Friends, as I mentioned yesterday, remember at one time or another when you may not have felt welcomed. I am sure it has happened to us at one time or another. At the risk of sounding prideful, I have always felt that I can get along with anyone. However, there have been times when I was not welcomed, perhaps because of my friendliness. No matter what I thought of my actions in those moments, it was important not to take it personal and be aware of my lack of sensitivity to others needs in those situations, not my feeling of being unwelcome.

It reminds me of when two people are dating and it seems good and one party decided to break up the relationship, and states, ‘it’s not you, you are great, it’s me.’ Right away we blame ourselves for the breakup but in reality we are being called to live up to the real love of God in our lives and not blame ourselves or others and accept change.

rev. Michael Theogene

Tuesday of the Fifth Week of Lent (April 4, 2017)

Inclusive Text Readings- Numbers 21: 4-9 / Psalm 102: 2-3, 16-21 / John 8: 21-30

Not with standing all of our faults, sisters and brothers, have you ever felt that you did not belong? Perhaps at some point in your job or among family, you may have felt that you did not belong. Sisters and brothers, when we lift up Jesus, the Son of Humanity, then and only then will we realize it is Jesus who serves at our feet. Jesus was able to accomplish this only with the help of the Father. Jesus’ willing sacrifice to suffer for all of humanity is the gift lasting forever. This gift freely given should never be taken lightly. Jesus knew who he was and whose he was. Do we see ourselves as Jesus saw himself? Do we see ourselves in the same manner as Jesus saw himself with God as part of creation? My only wish for myself is that I hope that I am living and walking as Jesus did. By being a testimony of the life and resurrection of the beauty of creation and our place in it. I hope I am living fully the gifts I have been given. For what is given freely, I give back freely to creation as best as I can to all I encounter. Are we the face of God? Are we paying it forward?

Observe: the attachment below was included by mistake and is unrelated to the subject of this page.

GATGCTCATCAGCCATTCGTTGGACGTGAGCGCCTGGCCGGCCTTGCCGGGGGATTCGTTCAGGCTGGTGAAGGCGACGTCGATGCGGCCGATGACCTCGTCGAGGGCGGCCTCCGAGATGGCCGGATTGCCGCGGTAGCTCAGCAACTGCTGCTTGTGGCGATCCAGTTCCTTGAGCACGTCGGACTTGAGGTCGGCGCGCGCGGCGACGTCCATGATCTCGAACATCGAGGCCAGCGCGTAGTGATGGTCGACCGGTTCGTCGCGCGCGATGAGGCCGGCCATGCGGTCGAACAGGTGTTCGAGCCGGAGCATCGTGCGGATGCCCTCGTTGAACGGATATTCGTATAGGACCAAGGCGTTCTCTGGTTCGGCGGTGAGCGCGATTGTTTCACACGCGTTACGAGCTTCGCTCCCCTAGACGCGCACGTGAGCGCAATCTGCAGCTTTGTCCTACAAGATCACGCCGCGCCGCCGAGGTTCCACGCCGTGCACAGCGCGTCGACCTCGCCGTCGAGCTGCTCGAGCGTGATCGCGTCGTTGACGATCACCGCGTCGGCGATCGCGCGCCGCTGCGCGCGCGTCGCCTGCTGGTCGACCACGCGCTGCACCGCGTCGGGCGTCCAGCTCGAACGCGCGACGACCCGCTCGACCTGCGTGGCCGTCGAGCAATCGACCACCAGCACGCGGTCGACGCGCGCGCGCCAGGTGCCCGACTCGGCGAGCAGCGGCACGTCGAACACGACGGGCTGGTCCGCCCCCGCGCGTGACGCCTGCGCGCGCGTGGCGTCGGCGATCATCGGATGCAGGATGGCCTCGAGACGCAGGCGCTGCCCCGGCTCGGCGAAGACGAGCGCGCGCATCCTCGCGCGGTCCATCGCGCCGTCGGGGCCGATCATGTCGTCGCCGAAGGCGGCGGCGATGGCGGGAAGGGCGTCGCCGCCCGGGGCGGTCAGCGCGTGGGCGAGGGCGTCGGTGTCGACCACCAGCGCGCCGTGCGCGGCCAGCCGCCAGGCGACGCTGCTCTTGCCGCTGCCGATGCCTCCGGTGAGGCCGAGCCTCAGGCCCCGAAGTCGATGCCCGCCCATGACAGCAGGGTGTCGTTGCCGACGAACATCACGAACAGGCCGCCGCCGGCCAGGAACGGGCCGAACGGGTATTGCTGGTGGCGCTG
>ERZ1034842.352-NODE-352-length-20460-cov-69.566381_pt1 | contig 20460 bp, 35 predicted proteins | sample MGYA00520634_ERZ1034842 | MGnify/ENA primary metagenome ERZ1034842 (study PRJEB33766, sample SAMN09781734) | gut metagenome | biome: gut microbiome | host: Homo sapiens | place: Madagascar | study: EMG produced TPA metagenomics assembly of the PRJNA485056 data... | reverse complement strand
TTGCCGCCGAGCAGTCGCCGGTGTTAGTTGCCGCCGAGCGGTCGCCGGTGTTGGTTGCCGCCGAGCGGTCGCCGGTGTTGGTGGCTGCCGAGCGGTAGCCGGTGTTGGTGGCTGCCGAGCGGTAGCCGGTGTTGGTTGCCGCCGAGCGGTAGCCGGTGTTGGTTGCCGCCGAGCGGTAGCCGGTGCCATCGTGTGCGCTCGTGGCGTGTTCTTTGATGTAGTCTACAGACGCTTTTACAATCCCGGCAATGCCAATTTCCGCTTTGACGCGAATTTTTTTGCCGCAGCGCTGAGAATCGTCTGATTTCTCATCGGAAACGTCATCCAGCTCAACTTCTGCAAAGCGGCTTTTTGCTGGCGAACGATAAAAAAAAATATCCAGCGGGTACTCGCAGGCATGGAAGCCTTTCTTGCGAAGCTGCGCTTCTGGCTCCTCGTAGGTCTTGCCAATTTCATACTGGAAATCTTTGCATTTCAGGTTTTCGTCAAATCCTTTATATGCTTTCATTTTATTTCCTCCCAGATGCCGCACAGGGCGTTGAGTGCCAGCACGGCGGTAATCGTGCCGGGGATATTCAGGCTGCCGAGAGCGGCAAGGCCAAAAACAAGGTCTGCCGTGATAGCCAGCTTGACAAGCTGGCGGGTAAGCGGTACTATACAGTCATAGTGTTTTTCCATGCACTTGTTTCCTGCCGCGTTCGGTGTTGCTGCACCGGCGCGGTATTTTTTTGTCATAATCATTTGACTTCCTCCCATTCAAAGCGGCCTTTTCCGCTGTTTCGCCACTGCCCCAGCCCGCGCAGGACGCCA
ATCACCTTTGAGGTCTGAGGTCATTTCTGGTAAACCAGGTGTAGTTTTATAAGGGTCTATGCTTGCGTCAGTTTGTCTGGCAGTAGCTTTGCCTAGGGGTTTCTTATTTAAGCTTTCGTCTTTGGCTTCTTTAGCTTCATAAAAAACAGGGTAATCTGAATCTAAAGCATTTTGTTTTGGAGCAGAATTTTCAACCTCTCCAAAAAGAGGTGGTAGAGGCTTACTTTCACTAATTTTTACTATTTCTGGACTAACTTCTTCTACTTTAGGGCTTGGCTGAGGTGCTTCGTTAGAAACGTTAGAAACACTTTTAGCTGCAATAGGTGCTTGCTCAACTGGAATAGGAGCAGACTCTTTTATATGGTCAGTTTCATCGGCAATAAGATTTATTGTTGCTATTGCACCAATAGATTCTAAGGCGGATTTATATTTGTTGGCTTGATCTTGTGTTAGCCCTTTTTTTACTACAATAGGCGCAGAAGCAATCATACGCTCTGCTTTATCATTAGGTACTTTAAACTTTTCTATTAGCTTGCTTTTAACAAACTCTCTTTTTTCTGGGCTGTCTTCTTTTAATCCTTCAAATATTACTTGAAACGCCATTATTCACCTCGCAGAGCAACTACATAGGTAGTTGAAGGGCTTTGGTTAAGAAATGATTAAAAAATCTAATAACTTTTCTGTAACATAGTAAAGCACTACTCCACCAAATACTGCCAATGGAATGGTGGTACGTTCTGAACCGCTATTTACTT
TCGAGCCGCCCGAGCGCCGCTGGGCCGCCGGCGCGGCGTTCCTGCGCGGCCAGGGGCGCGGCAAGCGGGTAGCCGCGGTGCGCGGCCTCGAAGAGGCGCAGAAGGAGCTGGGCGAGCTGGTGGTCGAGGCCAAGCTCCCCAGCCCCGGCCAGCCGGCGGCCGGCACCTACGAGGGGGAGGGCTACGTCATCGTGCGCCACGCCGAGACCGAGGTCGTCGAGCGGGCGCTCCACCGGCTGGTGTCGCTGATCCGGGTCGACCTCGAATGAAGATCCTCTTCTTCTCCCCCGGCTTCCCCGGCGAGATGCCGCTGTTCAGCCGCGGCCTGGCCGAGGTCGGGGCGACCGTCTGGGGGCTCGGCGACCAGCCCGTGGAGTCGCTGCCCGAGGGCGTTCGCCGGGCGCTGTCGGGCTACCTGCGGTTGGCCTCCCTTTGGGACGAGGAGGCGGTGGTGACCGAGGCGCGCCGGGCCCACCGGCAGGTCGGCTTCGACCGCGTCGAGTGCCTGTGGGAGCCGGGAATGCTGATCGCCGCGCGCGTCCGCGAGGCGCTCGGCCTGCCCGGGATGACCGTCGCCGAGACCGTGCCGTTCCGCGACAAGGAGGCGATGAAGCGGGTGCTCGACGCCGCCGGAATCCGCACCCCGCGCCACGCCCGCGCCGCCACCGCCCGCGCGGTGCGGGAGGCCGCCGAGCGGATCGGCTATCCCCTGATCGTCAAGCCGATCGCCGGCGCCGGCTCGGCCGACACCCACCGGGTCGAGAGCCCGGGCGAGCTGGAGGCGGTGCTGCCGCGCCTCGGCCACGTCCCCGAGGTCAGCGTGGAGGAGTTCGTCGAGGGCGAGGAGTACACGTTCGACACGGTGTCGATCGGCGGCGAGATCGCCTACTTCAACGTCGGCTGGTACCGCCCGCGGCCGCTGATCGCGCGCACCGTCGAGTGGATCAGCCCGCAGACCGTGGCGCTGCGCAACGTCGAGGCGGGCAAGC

rev. Michael Theogene

Homily at Holy Trinity Parish August 7, 2016 the 19th Sunday in Ordinary Time

Posted in Called, christian, Faith, homily, inspirational, religion, saints, Spirit, Word by Fr Joe R on August 7, 2016

May 15, 2016 Homily at Holy Trinity Parish for Pentecost Sunday

Reflection for Saturday of the Twentieth Week in Ordinary Time (Year 1)

Saturday of the Twentieth Week of the Year (August 22, 2015) Inclusive Lectionary Texts

Readings- Ruth – Chapter 2 verses 1- 3, 8-11 & Chapter 4 verses 13-17 / Psalm 128 verses 1-5 /
Matthew – Chapter 23 verses 1-12

Friends, oh, my goodness that’s it again. There is nothing I can say more that is not said best by the Master, Jesus. Just some thoughts of how the scripture touched me today. “They love respectable greetings in public, and being called ‘Rabbi.’ As for you, avoid the title ‘Rabbi.’ For One is your Teacher, and you are all sisters and brothers. Do not call anyone on earth your ‘Mother’ or ‘Father.’ Only One is your parent – the One in heaven. Avoid being called leaders. Only One is your Leader, the Messiah.”